The scriptures in the course of things

Barton

A month ago, I posted on the relating of the scriptures to Christianity—a seemingly useless or at least redundant topic (not really useless at all!).  I know that it’s easier and less consequential to “like” Facebook posts than to read Christian blogs, but I do hope many of you considered those words.

This present blog title was originally “The Scriptures and Liturgy”—because that’s the title of the chapter from which I quote here—but I thought that might turn even more readers off, or at least suggest to them that they can skip this post.  If they don’t cotton much to the word “liturgy,” like me, that is.

I’m sharing below some additional words from the author that gave impetus to that earlier post.  (Incidentally, I’m acquainted with three John Bartons — a father, a son [both college professors and missionaries-for-a-time], and this one — also a professor.  All three have said things worth hearing.)  This author challenges me, and maybe you, with thoughts about the use of scripture “in liturgy”—or, if you prefer, as I do, in the planned course of an “assembly” or “gathering.”

The text of Scripture is not God’s word spoken to us; it reveals God as the one about whom, not by whom, various types of literature are written.  (72)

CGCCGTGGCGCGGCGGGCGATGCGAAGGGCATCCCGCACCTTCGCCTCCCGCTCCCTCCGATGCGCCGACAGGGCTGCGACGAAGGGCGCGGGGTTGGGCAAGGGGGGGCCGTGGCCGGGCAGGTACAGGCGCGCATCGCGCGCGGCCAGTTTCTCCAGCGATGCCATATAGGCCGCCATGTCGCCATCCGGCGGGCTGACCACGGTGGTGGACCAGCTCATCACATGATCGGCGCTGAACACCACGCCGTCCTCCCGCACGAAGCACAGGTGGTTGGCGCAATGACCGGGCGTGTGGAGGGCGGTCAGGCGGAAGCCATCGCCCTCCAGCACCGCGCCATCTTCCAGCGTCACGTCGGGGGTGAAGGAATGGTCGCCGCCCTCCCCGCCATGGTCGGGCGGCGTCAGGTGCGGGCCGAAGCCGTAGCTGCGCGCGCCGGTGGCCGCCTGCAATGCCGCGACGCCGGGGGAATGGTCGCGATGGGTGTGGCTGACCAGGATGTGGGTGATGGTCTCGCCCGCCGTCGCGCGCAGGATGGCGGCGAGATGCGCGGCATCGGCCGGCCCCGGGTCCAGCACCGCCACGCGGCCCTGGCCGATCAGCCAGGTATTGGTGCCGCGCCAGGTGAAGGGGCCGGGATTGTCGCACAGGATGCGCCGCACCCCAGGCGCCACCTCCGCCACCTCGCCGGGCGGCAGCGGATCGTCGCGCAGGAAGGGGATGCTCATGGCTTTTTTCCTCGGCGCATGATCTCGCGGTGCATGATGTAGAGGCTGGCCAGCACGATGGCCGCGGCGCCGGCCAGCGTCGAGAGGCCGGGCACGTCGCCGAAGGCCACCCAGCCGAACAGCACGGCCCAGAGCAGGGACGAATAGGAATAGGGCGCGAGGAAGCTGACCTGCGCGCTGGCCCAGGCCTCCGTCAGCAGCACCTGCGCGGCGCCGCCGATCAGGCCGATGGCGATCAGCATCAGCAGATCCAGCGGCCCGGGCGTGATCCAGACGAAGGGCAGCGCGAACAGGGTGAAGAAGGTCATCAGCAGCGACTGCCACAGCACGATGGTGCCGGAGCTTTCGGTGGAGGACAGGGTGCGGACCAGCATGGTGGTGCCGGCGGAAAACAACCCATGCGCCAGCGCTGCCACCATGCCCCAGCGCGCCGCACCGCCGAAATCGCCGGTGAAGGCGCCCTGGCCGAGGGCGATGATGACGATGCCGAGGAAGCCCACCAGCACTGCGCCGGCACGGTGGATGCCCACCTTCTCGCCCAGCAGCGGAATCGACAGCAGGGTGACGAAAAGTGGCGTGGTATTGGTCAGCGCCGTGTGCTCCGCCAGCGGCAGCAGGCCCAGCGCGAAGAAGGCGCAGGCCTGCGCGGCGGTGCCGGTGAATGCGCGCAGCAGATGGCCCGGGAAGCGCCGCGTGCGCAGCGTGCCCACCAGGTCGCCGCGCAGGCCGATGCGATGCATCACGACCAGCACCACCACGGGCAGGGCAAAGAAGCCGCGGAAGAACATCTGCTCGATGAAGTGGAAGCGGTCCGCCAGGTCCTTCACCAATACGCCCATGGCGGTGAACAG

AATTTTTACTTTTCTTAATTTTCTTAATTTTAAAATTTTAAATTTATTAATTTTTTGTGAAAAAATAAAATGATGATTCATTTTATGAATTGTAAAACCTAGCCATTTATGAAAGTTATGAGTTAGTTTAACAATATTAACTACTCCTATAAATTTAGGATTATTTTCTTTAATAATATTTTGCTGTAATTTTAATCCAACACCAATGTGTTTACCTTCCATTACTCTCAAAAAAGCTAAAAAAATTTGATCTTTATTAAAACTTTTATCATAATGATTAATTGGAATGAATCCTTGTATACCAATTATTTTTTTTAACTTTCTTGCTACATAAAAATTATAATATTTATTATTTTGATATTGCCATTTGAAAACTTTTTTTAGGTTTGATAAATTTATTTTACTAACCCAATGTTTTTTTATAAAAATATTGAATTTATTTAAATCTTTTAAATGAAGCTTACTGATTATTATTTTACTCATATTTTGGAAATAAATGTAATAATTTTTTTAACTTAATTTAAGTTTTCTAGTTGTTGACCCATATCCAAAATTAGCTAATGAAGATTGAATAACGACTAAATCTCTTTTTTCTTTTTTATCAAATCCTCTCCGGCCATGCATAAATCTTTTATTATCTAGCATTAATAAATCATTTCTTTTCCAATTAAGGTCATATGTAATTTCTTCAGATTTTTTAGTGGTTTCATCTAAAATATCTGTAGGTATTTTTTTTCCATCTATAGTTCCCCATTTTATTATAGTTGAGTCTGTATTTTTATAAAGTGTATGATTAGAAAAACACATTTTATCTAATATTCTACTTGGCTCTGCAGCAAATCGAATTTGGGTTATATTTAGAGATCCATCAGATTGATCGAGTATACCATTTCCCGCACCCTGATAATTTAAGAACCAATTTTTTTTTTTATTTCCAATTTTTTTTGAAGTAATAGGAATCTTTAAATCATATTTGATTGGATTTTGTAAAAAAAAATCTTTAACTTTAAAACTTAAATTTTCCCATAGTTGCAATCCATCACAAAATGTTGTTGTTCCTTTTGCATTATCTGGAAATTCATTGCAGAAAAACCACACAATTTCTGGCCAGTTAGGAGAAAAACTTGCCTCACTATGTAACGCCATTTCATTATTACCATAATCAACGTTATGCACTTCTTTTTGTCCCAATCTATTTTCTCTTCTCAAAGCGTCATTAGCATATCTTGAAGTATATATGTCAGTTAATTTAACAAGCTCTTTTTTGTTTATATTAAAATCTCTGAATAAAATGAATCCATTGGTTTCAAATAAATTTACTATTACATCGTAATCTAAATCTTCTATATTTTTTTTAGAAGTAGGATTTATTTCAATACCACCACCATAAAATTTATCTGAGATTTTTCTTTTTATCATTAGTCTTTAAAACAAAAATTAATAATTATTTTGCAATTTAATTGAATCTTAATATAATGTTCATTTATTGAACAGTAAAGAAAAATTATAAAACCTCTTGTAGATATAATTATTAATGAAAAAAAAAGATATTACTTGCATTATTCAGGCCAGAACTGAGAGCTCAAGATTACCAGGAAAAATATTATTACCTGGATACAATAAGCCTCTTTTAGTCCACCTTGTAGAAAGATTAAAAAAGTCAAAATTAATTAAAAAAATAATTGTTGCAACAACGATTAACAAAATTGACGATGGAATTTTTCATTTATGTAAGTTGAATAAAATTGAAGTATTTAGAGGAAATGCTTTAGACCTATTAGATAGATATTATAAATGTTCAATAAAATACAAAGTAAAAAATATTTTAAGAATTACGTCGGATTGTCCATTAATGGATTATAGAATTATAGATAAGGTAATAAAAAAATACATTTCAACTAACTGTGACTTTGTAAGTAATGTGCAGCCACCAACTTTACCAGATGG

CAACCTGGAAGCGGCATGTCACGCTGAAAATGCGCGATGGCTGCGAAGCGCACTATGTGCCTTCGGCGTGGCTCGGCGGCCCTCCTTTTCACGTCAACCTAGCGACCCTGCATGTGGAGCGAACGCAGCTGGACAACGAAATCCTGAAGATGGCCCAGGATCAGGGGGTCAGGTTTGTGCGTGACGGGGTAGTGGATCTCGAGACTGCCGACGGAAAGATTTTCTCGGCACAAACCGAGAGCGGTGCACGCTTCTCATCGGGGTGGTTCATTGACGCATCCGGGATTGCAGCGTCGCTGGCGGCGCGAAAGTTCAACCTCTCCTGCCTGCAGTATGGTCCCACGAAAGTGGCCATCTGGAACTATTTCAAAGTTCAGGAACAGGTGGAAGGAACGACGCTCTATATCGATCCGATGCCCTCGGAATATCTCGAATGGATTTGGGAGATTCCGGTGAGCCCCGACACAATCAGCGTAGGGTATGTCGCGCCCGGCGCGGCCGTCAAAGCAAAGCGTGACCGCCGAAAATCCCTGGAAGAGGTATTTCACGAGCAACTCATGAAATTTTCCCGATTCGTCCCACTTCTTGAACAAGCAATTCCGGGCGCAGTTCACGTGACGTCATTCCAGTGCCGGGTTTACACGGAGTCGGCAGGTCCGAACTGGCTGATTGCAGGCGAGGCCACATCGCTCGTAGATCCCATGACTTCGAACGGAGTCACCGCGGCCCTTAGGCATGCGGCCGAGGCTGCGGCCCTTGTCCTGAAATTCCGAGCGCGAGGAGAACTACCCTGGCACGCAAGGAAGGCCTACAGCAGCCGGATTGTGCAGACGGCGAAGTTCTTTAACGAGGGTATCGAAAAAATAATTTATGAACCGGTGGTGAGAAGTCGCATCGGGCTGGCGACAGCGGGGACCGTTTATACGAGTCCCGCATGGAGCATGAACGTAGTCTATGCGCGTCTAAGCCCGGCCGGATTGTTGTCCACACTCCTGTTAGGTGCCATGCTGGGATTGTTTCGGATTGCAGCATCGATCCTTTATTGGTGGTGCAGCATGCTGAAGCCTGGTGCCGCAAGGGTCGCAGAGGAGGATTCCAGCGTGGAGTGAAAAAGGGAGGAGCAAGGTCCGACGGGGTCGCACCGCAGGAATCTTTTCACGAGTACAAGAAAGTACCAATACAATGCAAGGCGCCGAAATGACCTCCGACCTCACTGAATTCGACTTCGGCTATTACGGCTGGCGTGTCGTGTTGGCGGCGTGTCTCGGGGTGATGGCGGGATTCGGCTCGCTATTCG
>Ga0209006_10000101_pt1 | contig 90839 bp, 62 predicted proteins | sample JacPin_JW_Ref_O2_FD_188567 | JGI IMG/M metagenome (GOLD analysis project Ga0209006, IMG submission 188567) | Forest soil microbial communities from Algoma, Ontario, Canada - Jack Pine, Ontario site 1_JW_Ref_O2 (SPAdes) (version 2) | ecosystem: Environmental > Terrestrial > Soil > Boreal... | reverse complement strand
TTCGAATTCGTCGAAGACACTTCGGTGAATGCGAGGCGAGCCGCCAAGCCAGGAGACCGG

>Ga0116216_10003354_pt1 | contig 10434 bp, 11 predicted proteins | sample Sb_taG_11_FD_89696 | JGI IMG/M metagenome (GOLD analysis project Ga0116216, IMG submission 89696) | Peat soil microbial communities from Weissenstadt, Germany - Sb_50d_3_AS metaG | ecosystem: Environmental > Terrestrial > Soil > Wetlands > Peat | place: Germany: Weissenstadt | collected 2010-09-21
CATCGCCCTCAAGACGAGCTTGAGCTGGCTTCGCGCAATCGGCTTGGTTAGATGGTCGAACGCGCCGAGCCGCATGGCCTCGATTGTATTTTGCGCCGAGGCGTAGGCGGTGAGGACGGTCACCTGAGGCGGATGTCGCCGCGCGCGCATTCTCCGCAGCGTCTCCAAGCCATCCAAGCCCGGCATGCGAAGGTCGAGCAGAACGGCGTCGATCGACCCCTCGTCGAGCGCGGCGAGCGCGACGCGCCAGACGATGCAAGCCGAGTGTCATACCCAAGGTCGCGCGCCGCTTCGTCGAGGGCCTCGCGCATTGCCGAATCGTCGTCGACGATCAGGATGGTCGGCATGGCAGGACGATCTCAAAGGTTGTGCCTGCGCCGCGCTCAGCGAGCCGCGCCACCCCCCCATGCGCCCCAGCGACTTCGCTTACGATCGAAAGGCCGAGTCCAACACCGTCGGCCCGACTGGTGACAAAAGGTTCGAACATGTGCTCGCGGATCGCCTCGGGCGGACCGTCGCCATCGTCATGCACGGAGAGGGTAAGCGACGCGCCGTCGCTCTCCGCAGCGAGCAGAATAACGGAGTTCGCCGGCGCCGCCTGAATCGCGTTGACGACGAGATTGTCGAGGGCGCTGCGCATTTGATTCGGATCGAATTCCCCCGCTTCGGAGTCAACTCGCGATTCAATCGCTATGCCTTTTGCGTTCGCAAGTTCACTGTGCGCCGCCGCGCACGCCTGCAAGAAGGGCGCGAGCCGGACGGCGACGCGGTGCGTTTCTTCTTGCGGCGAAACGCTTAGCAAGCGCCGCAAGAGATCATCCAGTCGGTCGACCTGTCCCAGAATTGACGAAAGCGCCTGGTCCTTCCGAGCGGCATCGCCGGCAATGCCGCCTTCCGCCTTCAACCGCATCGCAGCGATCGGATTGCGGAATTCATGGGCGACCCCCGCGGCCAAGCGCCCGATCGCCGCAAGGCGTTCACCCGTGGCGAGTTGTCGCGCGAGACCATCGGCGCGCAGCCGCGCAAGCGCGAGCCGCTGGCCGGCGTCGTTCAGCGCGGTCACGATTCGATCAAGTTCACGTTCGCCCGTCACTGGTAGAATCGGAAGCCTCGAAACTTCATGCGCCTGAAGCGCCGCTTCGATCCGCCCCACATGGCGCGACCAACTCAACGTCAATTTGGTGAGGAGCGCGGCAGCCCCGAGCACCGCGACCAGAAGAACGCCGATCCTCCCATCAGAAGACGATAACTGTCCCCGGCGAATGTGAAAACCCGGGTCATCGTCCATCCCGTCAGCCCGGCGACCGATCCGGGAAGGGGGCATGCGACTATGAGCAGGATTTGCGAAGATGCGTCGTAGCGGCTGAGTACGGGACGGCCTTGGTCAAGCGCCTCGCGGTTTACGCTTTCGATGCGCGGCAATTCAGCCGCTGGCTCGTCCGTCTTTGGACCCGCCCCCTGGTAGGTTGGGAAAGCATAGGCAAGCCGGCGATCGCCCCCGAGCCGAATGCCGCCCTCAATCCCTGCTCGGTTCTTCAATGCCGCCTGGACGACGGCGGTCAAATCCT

. . . The Bible is a vehicle for the Word of God rather than simply identical with it. . . . the words of Scripture are not themselves the sum total of his Word.” (74)

It is quite unnatural to understand the singing of the Psalms as an example of the church listening to the Word of God: on the contrary, the church is manifestly uttering human words to God. . . .  Very rarely . . . does the Bible itself declare that its narratives about the “mighty acts of God” are given by God himself as his Word.  Normally they are a human account of how God and his works look from a human point of view.  When such accounts are read or summarized in public worship, what occurs is not divine teaching, but human praise.   (75)

Are you regularly in situations in which you hear the coda “The Word of the Lord” after scripture is read?  Then think about the implications of what’s being suggested.

Do you assume that every word you read in scripture is, in the same sense, “the word of the Lord” just like all the rest?  I invite you to reconsider that.

Can you accept fairly readily that God’s work in and among people produced literature that manifested those people’s reach for Him?  If not, how to do you view the Psalms?

Whatever your particular liturgical bent, discerning the scriptures’ nature is a significant undertaking.

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